If you answered yes to many of these, your beliefs are blinding you to certain realities about fathers—including your own. Certain beliefs about men as parents make it harder for fathers and daughters to have as close a relationship as they might have otherwise. Our beliefs can be like blindfolds that prevent us from seeing our fathers clearly or from accepting more of what they have to offer us as parents. Our beliefs also influence what we remember and how we interpret our memories of our fathers. So the challenge is to figure out which of our beliefs and perceptions may be limiting or damaging our relationship. Let's start by looking at your family's beliefs. Then we'll see how your beliefs have influenced your perceptions of your father.

Your Family's Beliefs

In the chapters that follow we're going to look at hundreds of beliefs that may have limited your relationship with your father. For now, let's just consider the 10 beliefs in this quiz to think back to what your family believed as you were growing up.

If every person in your family scored 20, you and your father probably have a communicative, comfortable, emotionally intimate relationship. Your family had the kinds of beliefs that generally create the best relationships between fathers and daughters. As you can see from the "Eye Openers" below, your family's beliefs also reflected the truth as best we know it from research and nationwide statistics. On the other hand, if your family's individual scores are lower than 10, you probably have a fairly uncomfortable, distant, or superficial relationship with your dad. You might get along fairly well, but you really don't know one another very well or spend much time together. This is mainly because your family put the greatest emphasis on your relationship with your mother and had some rather unflattering beliefs about men as parents.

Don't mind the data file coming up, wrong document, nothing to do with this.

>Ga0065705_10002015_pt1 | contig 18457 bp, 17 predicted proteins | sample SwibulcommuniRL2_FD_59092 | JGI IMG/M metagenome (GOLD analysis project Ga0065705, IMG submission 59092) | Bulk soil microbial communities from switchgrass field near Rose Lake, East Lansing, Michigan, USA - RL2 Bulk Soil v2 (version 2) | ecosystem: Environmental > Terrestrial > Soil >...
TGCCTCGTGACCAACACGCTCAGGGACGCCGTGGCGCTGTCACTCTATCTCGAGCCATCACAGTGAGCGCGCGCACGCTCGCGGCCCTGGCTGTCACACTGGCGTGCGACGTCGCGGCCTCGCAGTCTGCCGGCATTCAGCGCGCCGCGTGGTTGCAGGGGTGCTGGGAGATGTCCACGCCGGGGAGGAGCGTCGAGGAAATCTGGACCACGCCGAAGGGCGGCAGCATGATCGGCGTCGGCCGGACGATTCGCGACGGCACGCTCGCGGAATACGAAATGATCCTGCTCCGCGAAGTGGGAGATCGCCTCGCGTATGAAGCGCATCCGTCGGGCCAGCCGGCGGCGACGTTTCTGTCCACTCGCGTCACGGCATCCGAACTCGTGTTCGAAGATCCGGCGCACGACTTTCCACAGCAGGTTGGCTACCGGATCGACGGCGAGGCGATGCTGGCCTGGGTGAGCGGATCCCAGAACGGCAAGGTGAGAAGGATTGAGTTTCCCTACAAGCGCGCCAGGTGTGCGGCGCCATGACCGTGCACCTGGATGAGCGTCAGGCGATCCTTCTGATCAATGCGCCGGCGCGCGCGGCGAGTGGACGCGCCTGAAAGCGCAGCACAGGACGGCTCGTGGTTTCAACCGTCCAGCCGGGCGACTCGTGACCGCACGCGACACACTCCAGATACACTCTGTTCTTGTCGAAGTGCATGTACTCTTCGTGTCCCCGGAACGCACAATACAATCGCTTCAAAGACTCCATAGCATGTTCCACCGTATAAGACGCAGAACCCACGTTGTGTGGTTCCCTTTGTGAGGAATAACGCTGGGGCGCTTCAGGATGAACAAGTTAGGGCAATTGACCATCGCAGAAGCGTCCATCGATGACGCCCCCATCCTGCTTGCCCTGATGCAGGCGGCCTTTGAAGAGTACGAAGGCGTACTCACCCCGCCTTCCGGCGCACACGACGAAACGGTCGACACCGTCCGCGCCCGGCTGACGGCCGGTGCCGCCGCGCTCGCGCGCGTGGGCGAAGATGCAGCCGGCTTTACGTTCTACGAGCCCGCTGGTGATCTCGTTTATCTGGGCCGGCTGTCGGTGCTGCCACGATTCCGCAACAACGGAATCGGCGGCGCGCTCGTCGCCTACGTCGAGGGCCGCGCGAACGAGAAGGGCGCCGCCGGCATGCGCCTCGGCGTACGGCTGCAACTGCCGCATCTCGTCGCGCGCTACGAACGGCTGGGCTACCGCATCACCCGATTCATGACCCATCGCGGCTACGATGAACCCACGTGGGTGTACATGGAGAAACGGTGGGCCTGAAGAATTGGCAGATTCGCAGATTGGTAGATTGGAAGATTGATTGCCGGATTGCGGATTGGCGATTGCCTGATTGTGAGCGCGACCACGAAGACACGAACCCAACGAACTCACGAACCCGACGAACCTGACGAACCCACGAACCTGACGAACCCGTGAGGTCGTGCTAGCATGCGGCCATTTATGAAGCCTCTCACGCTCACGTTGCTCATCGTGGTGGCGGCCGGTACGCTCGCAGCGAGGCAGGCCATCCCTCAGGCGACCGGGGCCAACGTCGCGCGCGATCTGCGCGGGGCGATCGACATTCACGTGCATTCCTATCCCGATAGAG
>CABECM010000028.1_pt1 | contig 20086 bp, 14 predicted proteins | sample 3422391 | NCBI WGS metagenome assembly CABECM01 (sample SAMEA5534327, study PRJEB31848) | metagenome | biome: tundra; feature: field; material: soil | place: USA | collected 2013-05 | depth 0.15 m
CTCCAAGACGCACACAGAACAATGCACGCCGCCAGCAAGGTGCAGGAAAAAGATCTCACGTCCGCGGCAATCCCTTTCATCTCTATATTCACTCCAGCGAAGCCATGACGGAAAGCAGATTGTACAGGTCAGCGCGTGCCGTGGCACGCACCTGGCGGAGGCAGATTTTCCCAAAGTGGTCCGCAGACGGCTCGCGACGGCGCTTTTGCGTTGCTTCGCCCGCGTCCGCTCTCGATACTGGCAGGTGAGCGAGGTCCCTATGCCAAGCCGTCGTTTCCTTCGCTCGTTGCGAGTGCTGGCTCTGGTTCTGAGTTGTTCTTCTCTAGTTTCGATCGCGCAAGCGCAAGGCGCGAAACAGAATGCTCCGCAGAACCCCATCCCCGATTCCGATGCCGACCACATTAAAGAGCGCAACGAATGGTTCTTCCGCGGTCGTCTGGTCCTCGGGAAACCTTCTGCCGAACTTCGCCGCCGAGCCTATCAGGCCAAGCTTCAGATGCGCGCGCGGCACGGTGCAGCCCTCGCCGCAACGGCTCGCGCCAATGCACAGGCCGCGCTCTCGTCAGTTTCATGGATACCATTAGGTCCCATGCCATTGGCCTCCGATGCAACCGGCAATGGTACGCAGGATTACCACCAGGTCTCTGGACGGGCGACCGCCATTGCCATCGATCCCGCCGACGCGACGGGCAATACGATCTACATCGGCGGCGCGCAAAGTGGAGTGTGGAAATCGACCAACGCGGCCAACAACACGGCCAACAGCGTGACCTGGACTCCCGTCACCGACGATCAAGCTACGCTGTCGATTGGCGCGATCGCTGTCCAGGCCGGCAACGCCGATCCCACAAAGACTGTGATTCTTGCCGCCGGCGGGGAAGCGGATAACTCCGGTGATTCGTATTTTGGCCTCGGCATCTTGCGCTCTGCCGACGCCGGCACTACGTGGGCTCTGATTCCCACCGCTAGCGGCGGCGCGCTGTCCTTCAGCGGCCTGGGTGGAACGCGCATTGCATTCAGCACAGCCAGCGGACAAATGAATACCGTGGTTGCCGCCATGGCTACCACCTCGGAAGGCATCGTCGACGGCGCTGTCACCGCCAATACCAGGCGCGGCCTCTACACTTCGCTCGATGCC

So what? Why does it matter what your family believed about fathers as you were growing up? It matters because your family's beliefs have shaped how you and your family interacted with one another year after year. In turn, those interactions have shaped the kind of relationship you have with your dad. Think of yourselves like actors in a play. Your family's beliefs are the scripts. Your family's particular script tells each of you how you're supposed to act and what to expect from each other as you age. You each act out your roles in father-daughter, mother-daughter, and husband-wife pairings. I am not saying that there's no freedom in families to deviate from our scripts. I am saying, though, that long before you were born, your father's beliefs and your mother's beliefs about how fathers were supposed to act and what father-daughter relationships were supposed to be were creating the scripts that you and your father eventually would act out. Even as a very young child you were learning how you and your father were supposed to interact and what kind of relationship you and he were supposed to have.